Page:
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Liagala

Concerns about Coil data collection

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5 hours ago, Kaidan said:

Try this in Europe now and standby for a fine of 4% of your annual global turnover. Sure that will focus Google and Mastercard minds ?

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Posted (edited)
On 9/19/2018 at 11:23 AM, enran said:

Did we ever get a formal response to the data collection issue?

I havent read this entire thread, but you have to realize that Coil's contract will be subordinated to the contracts of the Content Provider's TOS and Privacy Policies.

Coil may not whoaar out your data, but they cant stop the folks who serve up the services and content you are consuming through the Coil service. 

Only that service provider or content provider can both 1. Serve up your desired service/content and 2. Not sell your data.

In most cases they need your data to preform the service, or deliver the content. But they dont have to whoaar the data out if they've already been paid.

It will probably take a decade for all these Terms of Service to be updated by all the operators.  GDPR has been a bit of a test run.

Edited by KarmaCoverage

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On 9/19/2018 at 9:23 AM, enran said:

Did we ever get a formal response to the data collection issue?

No, we have not.  Personally, I appreciated the first formal response from Coil in this thread since it acknowledged the privacy concerns, but the lack of a follow-up has me back to square one - meaning I won't be using Coil until I hear otherwise.

Bottom line, it doesn't matter how complicated or difficult it is to offer a truly transparent, privacy-minded subscription model to users - it's the future of web monetization.  If Coil can't make that happen, someone else will, somewhere down the line.  Till then, the battle between ad-blockers and ever more invasive advertising tactics will continue.

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@justmoon just to help my understanding, would a website monetized with a Minute meta tag still receive streamed payments from a Coil-enabled visitor?  Or is the implementation only Coil->Coil Monetized, Minute->Minute Monetized.   

Thanks again for all your hard work on this technology.

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9 hours ago, Paradox said:

@justmoon just to help my understanding, would a website monetized with a Minute meta tag still receive streamed payments from a Coil-enabled visitor?  Or is the implementation only Coil->Coil Monetized, Minute->Minute Monetized.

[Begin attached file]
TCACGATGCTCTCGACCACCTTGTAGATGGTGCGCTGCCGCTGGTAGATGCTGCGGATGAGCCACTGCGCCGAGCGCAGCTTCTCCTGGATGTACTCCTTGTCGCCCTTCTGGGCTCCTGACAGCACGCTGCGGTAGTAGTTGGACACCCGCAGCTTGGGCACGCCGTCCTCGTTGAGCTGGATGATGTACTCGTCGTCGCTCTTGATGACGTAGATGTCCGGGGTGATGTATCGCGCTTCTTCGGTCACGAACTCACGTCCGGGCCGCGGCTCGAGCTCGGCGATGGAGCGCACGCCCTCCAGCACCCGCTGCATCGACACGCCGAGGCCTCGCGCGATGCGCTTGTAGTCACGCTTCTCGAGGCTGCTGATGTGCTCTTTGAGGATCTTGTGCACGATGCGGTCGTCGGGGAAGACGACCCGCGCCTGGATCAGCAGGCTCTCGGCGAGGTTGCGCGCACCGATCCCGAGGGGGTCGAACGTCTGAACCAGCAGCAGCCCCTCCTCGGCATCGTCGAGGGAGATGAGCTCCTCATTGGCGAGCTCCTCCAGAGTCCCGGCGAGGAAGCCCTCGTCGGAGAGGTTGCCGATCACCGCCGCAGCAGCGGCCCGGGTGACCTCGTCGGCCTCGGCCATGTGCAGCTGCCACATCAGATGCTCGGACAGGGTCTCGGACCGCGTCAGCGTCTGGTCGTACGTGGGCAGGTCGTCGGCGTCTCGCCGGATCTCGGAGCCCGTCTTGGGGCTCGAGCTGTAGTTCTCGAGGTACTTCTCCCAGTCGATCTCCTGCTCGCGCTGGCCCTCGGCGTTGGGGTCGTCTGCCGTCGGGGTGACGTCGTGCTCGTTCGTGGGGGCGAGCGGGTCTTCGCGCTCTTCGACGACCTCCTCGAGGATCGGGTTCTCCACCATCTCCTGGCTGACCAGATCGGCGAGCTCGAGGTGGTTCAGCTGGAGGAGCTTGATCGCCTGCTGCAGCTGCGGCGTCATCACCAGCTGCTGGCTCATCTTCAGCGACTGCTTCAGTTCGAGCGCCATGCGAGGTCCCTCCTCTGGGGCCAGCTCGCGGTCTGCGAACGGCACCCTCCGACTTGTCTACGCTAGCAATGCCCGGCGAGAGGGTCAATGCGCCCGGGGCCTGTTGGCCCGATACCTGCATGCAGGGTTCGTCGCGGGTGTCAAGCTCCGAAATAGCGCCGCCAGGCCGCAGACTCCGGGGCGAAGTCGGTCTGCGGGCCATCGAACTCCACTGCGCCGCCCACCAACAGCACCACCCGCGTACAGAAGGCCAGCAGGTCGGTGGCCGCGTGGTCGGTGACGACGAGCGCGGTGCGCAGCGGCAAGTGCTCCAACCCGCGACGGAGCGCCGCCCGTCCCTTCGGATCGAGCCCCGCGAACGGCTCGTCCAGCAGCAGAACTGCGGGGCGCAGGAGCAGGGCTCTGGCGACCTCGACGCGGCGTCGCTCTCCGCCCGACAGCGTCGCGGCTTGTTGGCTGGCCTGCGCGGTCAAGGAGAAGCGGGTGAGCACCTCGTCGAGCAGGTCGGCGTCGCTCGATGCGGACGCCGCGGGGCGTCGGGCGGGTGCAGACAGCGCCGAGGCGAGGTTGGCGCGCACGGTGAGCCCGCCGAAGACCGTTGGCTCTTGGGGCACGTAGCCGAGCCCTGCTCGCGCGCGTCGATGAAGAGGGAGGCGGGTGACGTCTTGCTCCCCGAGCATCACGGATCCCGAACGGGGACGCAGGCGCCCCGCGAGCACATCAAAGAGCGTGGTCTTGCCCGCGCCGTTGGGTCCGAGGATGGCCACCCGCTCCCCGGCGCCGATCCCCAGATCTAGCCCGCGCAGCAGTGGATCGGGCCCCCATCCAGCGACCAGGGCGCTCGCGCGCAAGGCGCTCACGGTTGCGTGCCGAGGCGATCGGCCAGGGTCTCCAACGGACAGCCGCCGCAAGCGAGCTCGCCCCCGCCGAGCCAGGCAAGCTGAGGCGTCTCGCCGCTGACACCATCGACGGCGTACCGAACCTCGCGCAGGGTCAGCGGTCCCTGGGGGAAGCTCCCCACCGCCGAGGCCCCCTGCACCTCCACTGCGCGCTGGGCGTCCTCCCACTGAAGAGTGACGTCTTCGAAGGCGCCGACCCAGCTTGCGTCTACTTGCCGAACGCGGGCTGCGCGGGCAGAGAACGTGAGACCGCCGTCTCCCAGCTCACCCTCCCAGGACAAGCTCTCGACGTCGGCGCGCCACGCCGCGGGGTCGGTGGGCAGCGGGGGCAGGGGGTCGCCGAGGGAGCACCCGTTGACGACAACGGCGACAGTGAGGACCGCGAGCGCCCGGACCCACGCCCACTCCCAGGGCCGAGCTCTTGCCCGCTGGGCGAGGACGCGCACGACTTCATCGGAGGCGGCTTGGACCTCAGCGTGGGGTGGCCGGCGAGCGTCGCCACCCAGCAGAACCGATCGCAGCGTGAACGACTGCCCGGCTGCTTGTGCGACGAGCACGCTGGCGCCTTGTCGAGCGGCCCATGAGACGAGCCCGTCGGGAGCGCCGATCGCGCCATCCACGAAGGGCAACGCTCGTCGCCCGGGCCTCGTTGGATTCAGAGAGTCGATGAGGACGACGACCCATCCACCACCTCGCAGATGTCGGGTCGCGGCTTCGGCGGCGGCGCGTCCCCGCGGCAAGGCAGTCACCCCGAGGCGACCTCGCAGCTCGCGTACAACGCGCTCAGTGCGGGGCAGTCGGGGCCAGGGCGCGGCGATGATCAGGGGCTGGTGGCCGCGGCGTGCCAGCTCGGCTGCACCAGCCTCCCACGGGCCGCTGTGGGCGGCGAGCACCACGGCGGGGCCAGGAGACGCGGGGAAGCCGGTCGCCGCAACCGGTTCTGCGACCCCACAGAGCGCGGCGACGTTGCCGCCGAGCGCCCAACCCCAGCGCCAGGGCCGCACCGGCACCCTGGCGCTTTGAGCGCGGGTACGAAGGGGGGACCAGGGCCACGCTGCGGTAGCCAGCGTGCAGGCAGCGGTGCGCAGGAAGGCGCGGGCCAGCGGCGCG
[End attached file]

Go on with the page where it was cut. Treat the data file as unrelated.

It's any->any. Of course, the client can refuse to pay if they so choose. In practice, Minute will pay any site and Coil will pay any site in compliance with our Terms of Service.

To be clear, there is no such thing as a "Minute meta tag". There is only the standard Web Monetization meta tag which is supported by Minute, Coil, and hopefully many others in the future.

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@justmoon a few thoughts on the Terms of Service that I worked on today - most of these will be more relevant in common law countries and the EU. At some stage, you may want to consider jurisdiction-specific annexures if your client base is spread across those locations.

https://drive.google.com/open?id=1780IrPxhiQPDrxr2HtaOypyEXUgzTPYa

As I mentioned in my opening comments on the doc, the agreement is typically one-sided (meaning not unusual for public-facing IT contracts) which is something I usually advise against. Those one-sided contracts have a habit of backfiring and can often provide less protection than what the language would otherwise suggest. That said, I'm responding as a potential user and your legal advisers will advise what's best for Coil (even if it looks a bit "belts and braces").

The Privacy Policy is nicely detailed and points to a problem that very few people understand: there is so much data already collected on web citizens that sites can legitimately provide access to a lot of personal information, particularly from "weak" privacy jurisdictions to "strong" ones (the EU is still the gold standard in that regard, the US not so much). I still feel really uncomfortable about the Policy but it's akin to the discomfort I have about 90% of online privacy terms. I think the pendulum will swing back to citizens once a tech solution is identified that grants citizens greater control over the use of their personal information.

While the GDPR placed the brakes on those organisations who flagrantly abused the trust of their users, what it doesn't do is stop "legitimate use" of personally identifiable information - an aircraft carrier sized loophole that I'm sure will be tested by "creative" data collectors and receive plenty of judicial consideration.

Finally, I'm strongly of the view that any organisation with pretences to global operations should implement the highest standard when it comes to Privacy and Anti-Corruption, even when that's not always easy to achieve. There's still a way to go but I can only applaud Coil's response to the legitimate questions posed by @Liagala.

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